Consumers can contact Hartz at 1-800-275-1414 with any questions they may have and to obtain reimbursement for purchased product.

You may also contact them at:

Consumer Relations Department
The Hartz Mountain Corporation
400 Plaza Drive
Secaucus, NJ 07094 USA
1-800-275-1414 consumer hotline
questions@Hartz.com
legal@Hartz.com

Thursday, March 13, 2008

Cats Under Fire

This week is full of bad news for our feline friends! Hundreds of cats in Virginia are being rounded up by a pest control company to rid a trailer park of stray and feral cats. A small town in Iowa has set a $5 bounty to encourage residents to catch and turn in stray/feral cats to “manage” their cat problem, and China is still cleansing its streets to prepare for the Olympics. Want to do something about one or all of these issues? Then, please voice your opinion and disapproval by contacting those listed below. I know it does not seem like much, to write a letter, but if several hundred or thousand people each write a letter, it can make a difference!

Chantilly, Virginia


Monday night, residents of the Meadows of Chantilly mobile home park received a noticed, announcing the decision to hire a pest control company to trap and kill the more than two hundred cats living in their community. Most residents disagree with this decision and welcome the cats. A cat rescue organization has been performing TNR and most cats have been sterilized. The management’s decision came as a shock, considering they previously made a public promise to work with all parties involved to decide the fate of the cats.

ACR is urging our members to write to the Management team at Equity Lifestyle Properties and insist they continue with the TNR program. The community is willing to work with rescue groups to sterilize the cats and provide food/water and homemade shelters. There is no reason to trap and kill.

Ms. Taunya Bailey
Regional Manager
Equity Lifestyle Properties
Waterford
205 Joan Dr.
Bear, DE 19701

Equity LifeStyle Properties, Inc.
Two North Riverside Plaza
Chicago, Illinois 60606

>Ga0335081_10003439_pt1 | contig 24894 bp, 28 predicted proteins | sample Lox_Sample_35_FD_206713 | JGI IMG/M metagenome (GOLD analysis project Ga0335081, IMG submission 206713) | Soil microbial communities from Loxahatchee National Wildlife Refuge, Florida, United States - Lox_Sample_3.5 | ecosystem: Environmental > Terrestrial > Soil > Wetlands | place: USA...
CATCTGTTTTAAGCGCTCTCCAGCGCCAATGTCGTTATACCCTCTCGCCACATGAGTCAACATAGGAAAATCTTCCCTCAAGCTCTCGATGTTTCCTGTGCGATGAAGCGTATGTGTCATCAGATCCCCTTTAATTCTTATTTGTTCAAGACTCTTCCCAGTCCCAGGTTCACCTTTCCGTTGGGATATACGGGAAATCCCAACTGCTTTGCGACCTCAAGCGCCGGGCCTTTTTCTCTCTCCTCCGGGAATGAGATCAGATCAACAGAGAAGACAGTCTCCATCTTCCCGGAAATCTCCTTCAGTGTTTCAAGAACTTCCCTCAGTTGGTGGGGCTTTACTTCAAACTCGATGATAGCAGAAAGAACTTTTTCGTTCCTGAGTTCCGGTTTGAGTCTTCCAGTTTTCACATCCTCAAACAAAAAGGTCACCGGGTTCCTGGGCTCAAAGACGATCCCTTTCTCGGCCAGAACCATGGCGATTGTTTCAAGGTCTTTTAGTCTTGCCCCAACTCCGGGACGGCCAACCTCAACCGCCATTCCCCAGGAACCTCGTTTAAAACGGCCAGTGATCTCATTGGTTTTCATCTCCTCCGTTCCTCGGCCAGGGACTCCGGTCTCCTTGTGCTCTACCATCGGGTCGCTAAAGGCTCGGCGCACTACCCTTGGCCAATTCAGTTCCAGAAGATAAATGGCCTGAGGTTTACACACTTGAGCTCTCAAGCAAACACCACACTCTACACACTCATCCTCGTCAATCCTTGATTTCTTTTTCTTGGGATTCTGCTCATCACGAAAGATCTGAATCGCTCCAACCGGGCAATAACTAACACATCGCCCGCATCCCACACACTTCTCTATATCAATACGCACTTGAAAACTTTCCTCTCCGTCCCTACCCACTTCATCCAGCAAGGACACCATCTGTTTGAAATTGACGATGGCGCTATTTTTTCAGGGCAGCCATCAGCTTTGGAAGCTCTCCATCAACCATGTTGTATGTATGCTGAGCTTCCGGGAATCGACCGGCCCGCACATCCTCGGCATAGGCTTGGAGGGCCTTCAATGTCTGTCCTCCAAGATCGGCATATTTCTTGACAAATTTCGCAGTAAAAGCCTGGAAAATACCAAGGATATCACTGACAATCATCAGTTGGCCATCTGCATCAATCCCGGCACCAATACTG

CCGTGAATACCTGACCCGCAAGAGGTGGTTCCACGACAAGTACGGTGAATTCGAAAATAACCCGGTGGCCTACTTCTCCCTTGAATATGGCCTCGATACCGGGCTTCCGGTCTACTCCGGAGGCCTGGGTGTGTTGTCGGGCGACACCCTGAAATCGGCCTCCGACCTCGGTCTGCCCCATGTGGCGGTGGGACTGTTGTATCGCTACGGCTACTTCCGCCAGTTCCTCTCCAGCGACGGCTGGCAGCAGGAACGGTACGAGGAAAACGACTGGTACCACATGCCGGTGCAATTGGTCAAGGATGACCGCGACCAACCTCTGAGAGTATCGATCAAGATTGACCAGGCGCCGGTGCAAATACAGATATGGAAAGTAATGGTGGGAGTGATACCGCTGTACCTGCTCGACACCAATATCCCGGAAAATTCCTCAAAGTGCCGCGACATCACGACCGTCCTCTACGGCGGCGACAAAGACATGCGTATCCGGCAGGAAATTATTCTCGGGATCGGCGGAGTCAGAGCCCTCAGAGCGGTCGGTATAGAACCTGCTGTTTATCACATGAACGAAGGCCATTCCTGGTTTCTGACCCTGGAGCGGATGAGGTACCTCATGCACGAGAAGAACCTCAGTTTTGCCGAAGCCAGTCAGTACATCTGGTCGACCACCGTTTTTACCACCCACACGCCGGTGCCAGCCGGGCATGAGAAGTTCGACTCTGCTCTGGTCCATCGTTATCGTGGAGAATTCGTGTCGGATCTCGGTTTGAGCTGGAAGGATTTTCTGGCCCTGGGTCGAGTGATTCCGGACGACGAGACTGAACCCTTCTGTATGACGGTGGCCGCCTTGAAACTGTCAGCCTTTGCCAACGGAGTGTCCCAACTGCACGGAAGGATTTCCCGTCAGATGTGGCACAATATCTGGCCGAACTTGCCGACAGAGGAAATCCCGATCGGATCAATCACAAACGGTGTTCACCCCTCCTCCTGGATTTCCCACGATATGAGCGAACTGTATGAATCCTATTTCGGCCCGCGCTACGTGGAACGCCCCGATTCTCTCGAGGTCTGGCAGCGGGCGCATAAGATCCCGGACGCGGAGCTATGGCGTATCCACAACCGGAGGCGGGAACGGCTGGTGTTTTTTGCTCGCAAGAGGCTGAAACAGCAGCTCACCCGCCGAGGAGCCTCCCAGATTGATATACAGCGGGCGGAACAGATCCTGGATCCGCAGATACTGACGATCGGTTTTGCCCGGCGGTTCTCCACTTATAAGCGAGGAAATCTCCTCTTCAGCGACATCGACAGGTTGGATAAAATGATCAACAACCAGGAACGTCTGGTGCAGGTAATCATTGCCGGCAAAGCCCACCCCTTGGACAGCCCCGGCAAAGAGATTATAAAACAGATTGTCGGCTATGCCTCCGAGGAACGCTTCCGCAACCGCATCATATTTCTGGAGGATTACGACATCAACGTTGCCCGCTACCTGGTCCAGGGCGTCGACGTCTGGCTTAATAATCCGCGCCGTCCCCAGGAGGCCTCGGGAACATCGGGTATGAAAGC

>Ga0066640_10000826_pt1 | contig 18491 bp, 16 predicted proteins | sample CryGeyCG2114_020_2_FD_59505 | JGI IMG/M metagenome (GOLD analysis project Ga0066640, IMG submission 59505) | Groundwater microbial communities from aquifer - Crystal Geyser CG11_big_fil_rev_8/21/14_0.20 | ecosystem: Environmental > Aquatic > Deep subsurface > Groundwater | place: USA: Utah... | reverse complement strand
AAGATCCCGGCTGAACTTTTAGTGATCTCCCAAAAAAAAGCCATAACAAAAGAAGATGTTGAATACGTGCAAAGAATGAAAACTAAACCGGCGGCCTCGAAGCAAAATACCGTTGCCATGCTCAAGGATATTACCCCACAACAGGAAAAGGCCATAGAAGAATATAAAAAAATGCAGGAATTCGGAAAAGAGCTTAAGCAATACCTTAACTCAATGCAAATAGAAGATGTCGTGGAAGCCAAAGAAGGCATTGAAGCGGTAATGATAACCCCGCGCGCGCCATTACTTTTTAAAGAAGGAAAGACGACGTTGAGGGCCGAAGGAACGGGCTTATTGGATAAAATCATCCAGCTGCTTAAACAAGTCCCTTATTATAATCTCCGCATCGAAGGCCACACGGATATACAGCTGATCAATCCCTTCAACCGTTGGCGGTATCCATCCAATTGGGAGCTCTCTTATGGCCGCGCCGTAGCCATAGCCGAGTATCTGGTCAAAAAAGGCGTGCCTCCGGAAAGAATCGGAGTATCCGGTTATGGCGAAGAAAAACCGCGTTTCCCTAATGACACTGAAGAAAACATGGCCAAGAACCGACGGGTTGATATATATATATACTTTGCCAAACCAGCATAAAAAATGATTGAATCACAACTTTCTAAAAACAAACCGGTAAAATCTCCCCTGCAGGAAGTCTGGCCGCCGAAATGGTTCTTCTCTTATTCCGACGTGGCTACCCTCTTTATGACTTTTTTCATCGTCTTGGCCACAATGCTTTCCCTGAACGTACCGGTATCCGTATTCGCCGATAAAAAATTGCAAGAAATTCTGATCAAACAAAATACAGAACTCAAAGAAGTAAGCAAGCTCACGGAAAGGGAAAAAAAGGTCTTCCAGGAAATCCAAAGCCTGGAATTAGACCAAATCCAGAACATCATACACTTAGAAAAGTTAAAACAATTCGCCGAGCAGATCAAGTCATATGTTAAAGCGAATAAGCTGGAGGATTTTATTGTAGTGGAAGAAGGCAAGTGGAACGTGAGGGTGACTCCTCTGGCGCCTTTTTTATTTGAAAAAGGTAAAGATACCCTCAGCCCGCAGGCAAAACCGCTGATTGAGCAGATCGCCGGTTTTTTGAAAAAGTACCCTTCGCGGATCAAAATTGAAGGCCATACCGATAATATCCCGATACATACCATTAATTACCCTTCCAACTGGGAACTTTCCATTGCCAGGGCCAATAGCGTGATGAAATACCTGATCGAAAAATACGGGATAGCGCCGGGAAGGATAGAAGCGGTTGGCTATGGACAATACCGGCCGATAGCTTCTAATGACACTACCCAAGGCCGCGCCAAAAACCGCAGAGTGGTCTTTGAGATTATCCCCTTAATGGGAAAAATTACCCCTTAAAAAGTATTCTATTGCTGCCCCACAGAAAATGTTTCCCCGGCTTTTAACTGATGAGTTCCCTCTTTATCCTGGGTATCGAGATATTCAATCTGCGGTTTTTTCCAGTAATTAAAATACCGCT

Phone: 312-279-1400
Fax: 312-279-1710
E-Mail: Information@mhchomes.com
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Randolph, Iowa

Mayor Vance Trively is encouraging his residents to catch stray cats by offering a $5 bounty for every cat that is turned in. Any cat who cannot easily be identified as an owned cat will be caught and killed. Not only is this action inhumane for the cats, but it also puts people at risk. Feral cats are not to be handled, and those with no experience working with them could end up with severe injuries (not to mention children trying to catch the cats). Plus, some residents worry for their pets’ welfare, saying anyone could remove a cat’s collar and say it is a stray.

Please contact the mayor and express that his “town round-up” is an ineffective way to control the cat population and it puts people and the cats in danger. The more effective, less costly, and humane method of cat control is TNR.

Mayor Vance Trively
PO Box 88
107 S Main
Randolph, IA 51649-0013

randolphcity@iowatelecom.net
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Beijing, China

Cats are still being round up en mass to cleanse the city before the start of the Olympics. This recent government campaign is telling citizens that cats are disease carries, causing a country-wide panic. According to an England newspaper, “cat owners, terrified by the disease warning, are dumping their pets in the streets to be picked up by special collection teams.” Another report states that “paranoia is so intense that six stray cats -including two pregnant females - were beaten to death with sticks by teachers at a Beijing kindergarten, who feared they might pass illnesses to the children.”

ACR is urging our members to continue to contact the Olympics organizations and voice your disgust with the inhumane treatment of animals in order to prepare for The Games.

Beijing Organizing Committee for the Games of the XXIX Olympiad (BOCOG)
267 Bei Si Huan Zhong Lu
Haidian District
Beijing 100083, China

Tel: (86.10) 66 69 91 85
Fax: (86.10) 66 69 92 29
Email: 2008@beijing2008.cn

Beijing Olympics


mishubu@beijing2008.cn, international@beijing2008.cn, marketing@beijing2008.cn, xuanchuan@beijing2008.cn

Olympics General

secretariat@eurolympic.org, odepa@oem.com.mx, info@ocasia.org, info@acnolympic.org, acnoa@camnet.cm, onoc@onoc.org.fj, coa@coa.ad, boa@boa.org.uk, nocsmr@cons.sm, office@noc.fi, office@oeoc.at, armnoc@arminco.com, info@olympic.be, office@okscg.org.yu, cnosf@cnosf.org, office@dosb.de, info@sok.se, international.affairs@noc-nsf.nl, segreteria@coni.it